The Effects Smoking is Having on Your Mouth

Are you taking part in Stoptober this year? The government campaign is back for 2016, encouraging smokers to give up their smoking habit this October. With almost 1 million quitters under their belt to date, the campaign is the perfect place to start if you would like to kick the cigarettes this year.

As part of the campaign, the UK’s leading oral health charity, the Oral Health Foundation has looked at the direct effects that smoking is having on the health of your mouth:


1. Yellowing of teeth – Nicotine and tar can turn your teeth yellow very quickly and have the potential to turn brown after years of smoking.

2. Gum disease and tooth loss – Smokers are more likely to suffer from gum disease as gum tissue makes them more vulnerable to infection. This can lead to bone loss in the jaw and the disintegration of the bone holding your teeth into place.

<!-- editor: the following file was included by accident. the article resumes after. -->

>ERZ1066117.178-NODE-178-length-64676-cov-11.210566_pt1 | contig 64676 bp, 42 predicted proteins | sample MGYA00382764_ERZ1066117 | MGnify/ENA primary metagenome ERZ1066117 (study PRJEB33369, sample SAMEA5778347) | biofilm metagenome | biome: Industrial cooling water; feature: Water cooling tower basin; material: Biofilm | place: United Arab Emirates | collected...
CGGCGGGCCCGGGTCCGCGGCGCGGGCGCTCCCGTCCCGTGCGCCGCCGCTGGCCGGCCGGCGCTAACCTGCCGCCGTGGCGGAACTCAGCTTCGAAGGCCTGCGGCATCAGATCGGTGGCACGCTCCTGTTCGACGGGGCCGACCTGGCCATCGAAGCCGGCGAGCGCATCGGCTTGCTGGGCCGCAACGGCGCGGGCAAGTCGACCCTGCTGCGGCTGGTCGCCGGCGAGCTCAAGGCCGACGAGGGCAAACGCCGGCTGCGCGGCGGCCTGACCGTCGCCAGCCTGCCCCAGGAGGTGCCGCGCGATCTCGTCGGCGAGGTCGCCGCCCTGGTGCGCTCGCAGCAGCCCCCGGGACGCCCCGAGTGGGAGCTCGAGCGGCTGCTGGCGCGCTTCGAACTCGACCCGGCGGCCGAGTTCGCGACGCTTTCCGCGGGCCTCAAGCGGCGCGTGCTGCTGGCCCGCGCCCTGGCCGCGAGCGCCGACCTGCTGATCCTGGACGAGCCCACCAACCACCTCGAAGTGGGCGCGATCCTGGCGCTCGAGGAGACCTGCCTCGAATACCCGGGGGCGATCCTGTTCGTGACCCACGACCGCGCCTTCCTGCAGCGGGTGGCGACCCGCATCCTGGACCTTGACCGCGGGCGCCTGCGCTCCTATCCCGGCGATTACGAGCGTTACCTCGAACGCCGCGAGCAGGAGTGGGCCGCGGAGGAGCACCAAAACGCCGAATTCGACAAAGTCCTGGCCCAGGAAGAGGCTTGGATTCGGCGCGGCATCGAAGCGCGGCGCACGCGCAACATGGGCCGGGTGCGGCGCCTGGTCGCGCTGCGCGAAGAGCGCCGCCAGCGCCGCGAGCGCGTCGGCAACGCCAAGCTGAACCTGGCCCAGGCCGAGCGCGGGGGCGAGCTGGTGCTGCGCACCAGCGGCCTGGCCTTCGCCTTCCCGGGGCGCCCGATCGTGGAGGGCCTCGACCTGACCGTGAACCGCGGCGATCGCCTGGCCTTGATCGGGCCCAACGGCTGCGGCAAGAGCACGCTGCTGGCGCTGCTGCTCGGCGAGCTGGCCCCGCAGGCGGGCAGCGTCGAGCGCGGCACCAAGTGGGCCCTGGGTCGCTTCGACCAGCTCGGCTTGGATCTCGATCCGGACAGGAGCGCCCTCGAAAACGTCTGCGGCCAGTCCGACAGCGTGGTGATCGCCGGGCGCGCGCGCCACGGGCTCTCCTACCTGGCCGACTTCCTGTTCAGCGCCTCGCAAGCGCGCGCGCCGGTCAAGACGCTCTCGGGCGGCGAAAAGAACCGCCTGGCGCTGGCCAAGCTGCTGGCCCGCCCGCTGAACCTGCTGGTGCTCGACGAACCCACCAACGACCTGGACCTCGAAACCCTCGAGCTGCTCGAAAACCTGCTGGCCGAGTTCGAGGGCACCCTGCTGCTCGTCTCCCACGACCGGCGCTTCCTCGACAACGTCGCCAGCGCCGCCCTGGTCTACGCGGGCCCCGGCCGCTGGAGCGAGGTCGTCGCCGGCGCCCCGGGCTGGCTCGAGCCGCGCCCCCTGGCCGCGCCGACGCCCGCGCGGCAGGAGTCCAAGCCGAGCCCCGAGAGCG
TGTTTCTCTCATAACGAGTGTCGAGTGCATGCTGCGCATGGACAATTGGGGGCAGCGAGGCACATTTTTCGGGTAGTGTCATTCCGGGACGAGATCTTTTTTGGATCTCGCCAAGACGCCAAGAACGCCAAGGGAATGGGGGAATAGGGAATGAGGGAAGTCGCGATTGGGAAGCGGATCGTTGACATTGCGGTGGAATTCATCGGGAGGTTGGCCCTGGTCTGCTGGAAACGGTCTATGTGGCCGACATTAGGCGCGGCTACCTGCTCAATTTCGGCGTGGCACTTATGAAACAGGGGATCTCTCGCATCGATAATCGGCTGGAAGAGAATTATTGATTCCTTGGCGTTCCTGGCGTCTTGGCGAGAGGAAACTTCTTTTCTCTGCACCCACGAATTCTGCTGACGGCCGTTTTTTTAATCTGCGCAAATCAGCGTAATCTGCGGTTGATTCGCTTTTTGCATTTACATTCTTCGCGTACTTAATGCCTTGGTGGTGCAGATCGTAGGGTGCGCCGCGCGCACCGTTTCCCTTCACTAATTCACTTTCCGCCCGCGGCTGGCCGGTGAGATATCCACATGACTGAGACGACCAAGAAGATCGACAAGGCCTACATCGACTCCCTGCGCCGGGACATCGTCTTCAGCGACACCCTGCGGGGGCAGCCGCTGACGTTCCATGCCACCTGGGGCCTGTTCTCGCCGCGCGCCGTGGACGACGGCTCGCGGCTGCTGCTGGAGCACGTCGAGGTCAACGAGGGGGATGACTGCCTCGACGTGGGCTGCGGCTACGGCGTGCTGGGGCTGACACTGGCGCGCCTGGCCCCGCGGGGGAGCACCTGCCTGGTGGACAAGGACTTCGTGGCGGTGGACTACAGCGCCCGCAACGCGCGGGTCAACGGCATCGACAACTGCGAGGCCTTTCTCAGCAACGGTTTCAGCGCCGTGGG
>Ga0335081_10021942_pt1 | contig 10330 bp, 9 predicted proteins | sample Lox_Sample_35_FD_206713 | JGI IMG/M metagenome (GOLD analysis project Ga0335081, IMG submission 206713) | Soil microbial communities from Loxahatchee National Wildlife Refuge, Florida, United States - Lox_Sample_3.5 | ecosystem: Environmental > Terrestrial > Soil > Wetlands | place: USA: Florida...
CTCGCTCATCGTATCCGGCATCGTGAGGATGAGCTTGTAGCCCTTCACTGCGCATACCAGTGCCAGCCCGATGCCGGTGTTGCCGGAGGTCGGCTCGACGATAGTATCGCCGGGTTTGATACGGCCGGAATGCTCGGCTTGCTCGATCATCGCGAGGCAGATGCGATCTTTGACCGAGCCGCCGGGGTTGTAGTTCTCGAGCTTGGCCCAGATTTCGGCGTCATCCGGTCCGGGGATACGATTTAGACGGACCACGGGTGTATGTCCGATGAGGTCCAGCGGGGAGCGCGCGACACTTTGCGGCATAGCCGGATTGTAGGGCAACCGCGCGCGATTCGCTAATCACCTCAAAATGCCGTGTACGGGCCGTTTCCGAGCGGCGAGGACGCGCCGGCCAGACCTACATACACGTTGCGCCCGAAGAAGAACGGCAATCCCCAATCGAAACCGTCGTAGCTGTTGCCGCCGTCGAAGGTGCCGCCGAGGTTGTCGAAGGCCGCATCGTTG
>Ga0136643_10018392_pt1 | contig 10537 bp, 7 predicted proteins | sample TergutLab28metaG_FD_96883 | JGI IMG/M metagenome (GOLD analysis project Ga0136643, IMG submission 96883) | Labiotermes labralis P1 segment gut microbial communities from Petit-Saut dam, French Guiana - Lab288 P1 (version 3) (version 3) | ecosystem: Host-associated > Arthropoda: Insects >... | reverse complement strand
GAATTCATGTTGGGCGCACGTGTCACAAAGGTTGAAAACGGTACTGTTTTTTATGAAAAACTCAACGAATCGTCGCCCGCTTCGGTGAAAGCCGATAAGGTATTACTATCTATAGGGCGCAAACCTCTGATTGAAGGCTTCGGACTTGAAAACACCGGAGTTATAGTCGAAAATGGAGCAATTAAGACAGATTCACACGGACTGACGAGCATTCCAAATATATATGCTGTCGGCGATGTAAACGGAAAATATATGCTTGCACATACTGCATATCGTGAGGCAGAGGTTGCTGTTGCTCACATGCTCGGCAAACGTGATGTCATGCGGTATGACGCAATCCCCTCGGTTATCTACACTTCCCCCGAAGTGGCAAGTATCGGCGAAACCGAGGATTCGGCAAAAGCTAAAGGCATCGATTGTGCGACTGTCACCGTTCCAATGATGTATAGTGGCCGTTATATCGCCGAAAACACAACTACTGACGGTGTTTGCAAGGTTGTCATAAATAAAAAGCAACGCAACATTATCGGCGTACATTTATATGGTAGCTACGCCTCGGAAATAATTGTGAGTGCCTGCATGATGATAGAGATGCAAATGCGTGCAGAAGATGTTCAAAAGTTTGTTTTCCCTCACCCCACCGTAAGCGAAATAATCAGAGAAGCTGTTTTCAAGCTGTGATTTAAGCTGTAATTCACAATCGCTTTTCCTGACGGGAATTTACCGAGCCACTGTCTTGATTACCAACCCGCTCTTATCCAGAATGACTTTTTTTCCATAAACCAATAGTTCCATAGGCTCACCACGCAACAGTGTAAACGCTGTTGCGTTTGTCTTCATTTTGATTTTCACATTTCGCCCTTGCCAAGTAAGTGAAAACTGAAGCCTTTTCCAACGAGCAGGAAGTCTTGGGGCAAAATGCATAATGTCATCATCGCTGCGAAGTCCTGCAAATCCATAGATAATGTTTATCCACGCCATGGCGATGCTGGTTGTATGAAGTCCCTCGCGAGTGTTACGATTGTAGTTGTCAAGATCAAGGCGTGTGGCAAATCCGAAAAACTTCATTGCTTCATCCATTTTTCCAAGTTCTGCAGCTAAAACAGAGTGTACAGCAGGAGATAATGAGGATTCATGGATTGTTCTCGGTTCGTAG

3. Decay and cavities – Smoking causes an increase of bacteria/plaque on teeth, leading to decay and cavities forming.

4. Build up of tartar – When plaque stays on teeth for a prolonged amount of time, it can harden into tartar, which can ultimately lead to receding gums and gum disease.

5. Mouth cancer – Smoking damages cells in the mouth which can then turn cancerous – it is said to be the cause in 2 in every 3 cases of mouth cancer.

6. Bad breath – Cigarettes leave smoke particles in our mouth, throat and lungs, and bad breath is one of the first problems to develop.

7. Spotty mouth – The constant irritation of smoking on the soft tissues inside your mouth causes white and grey patches to develop on the tongue, cheek and floor of your mouth.

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